It is said that in a limited war one of the main goals is to win the will of the people--to have them support you and come on board ideologically. How would one measure this kind of goal and know...
It is said that in a limited war one of the main goals is to win the will of the people--to have them support you and come on board ideologically. How would one measure this kind of goal and know whether it was being achieved?
The phrase "limited war" has become a little misunderstood, at least with regard to the notion of "winning the hearts and minds" of the people in whose country the conflict is being fought. "Limited war" need not have anything to do with "hearts and minds." Rather, it refers to the scope of conflict in which the United States or some other country has chosen to become engaged. The last unlimited war in which the United States was involved was World War II, when the total defeat of Germany and Japan was the goal of the United States and its allies, and considerations of foreign fatalities was not a concern. All subsequent conflicts have been limited in terms of how far the United States has been willing to go to achieve some kind of victory.
A classic case of limited war was the first Persian Gulf War (Operation Desert Storm), in which the U.S. goal was not the total defeat of Iraq, but rather the liberation of Kuwait, which had been invaded by the Iraqi Army. Then-President George H.W. Bush made a point of ensuring the world that the United States goal was not to replace the government of Iraq by force, but rather to expel Iraqi forces from Kuwait while weakening its military. "Hearts and minds" played very little role in that limited war.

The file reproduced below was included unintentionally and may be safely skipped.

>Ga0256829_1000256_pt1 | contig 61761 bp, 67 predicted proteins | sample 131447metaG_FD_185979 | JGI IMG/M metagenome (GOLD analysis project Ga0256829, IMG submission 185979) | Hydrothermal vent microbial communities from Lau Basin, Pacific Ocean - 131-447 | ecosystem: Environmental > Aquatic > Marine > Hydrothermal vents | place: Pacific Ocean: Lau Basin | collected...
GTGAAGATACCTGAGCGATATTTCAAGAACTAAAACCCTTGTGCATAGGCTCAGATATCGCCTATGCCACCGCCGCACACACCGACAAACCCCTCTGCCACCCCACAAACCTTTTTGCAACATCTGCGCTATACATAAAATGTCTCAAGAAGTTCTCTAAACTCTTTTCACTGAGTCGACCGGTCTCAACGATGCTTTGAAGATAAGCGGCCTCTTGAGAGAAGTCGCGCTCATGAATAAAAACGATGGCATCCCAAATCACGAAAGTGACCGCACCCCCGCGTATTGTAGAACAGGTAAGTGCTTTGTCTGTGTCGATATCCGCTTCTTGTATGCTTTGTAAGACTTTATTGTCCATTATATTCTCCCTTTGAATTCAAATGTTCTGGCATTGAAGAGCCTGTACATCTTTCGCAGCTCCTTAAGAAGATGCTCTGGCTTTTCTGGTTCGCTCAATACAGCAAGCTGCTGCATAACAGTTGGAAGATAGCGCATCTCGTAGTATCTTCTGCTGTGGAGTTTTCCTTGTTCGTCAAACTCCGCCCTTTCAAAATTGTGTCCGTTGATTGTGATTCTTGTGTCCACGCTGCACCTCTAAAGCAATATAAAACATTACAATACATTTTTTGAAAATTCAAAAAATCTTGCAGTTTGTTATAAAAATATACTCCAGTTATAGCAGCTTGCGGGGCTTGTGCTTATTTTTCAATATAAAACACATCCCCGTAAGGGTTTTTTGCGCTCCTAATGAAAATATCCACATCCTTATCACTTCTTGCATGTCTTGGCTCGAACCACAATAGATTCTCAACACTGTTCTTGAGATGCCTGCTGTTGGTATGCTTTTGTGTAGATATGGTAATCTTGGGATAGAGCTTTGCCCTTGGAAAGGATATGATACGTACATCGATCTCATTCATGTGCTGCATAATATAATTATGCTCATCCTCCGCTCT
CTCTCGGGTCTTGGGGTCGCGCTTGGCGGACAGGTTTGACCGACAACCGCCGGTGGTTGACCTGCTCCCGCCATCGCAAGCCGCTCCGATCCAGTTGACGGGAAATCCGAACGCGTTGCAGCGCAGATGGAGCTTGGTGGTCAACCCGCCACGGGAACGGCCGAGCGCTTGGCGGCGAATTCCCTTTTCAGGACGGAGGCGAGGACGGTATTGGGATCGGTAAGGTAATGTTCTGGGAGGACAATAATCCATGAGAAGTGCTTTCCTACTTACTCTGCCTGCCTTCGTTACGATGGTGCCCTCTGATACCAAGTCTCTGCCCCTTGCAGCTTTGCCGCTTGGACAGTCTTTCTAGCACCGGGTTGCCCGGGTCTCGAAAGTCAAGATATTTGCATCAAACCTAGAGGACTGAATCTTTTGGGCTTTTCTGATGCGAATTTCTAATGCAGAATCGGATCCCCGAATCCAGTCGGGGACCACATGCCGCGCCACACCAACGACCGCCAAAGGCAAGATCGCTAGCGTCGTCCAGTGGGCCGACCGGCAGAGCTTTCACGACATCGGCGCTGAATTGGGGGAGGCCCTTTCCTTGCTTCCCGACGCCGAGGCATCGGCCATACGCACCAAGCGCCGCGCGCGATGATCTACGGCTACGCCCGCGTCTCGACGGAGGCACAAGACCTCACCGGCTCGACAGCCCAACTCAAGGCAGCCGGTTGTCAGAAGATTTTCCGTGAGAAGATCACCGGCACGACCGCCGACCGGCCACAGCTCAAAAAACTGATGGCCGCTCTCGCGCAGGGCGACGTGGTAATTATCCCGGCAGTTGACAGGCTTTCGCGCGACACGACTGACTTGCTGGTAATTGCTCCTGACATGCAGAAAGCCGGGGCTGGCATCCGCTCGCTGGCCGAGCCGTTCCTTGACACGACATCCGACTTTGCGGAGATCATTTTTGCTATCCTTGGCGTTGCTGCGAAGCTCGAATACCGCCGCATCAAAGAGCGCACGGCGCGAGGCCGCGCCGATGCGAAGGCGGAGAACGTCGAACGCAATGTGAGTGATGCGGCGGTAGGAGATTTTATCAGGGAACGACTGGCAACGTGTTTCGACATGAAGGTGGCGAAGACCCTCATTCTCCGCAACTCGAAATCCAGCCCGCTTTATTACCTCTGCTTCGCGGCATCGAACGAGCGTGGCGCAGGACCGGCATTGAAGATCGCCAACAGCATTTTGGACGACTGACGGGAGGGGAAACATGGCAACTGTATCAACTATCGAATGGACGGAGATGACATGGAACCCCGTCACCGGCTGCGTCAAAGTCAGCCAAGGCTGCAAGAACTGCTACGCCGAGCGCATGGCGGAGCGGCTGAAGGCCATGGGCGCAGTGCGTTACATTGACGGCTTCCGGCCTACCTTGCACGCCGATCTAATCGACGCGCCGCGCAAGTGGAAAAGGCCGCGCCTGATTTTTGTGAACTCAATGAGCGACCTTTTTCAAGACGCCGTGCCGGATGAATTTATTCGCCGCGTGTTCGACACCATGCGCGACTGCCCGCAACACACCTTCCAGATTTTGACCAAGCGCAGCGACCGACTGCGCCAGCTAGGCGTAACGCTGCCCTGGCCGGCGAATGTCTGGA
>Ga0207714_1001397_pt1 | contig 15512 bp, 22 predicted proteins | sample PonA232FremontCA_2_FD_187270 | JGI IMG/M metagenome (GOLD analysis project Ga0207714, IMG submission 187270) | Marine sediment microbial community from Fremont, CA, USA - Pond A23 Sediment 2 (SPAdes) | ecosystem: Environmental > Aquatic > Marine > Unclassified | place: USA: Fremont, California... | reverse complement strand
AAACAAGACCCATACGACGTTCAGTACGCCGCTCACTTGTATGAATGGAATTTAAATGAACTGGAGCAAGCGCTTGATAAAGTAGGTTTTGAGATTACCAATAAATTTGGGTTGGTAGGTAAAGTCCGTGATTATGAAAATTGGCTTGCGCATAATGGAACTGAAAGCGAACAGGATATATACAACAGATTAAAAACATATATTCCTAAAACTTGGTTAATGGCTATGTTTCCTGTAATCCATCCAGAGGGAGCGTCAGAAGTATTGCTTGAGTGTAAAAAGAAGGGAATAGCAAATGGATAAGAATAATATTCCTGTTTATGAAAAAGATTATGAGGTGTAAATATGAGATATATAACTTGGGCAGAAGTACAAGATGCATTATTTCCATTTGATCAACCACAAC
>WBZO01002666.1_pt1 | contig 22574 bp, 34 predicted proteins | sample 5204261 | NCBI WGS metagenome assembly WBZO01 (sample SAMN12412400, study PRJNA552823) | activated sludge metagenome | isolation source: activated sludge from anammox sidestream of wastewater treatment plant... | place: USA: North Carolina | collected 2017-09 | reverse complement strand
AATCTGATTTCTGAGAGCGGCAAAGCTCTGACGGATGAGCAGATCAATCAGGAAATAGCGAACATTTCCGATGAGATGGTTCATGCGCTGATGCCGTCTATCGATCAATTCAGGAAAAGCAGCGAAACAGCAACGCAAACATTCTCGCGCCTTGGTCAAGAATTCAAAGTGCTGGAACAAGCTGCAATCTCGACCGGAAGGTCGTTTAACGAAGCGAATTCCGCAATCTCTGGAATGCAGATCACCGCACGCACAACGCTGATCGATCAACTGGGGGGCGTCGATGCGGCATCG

The more recent war in Iraq -- Operation Iraqi Freedom -- was intended at the outset to be a more focused engagement involving the removal of the Baath Party and its leader, Saddam Hussein, from power and its replacement with a democratic form of government. As the war turned into a protracted counterinsurgency campaign, the notion of "hearts and minds" was resurrected, albeit to extremely limited success. In this regard, the war in Iraq was more similar to the war in Vietnam than to the earlier Operation Desert Storm. In Vietnam, the notion of winning over the hearts and minds of the Vietnamese people, mainly the peasantry who were most vulnerable to intimidation and indoctrination from the Viet Cong, was part of the effort at combating the insurgency -- not the main thrust of the war: the conventional conflict against the North Vietnamese Army.
One can conclude, on the basis of U.S. experience, that winning over the population has far less to do with limited war than with counterinsurgency -- two very different things.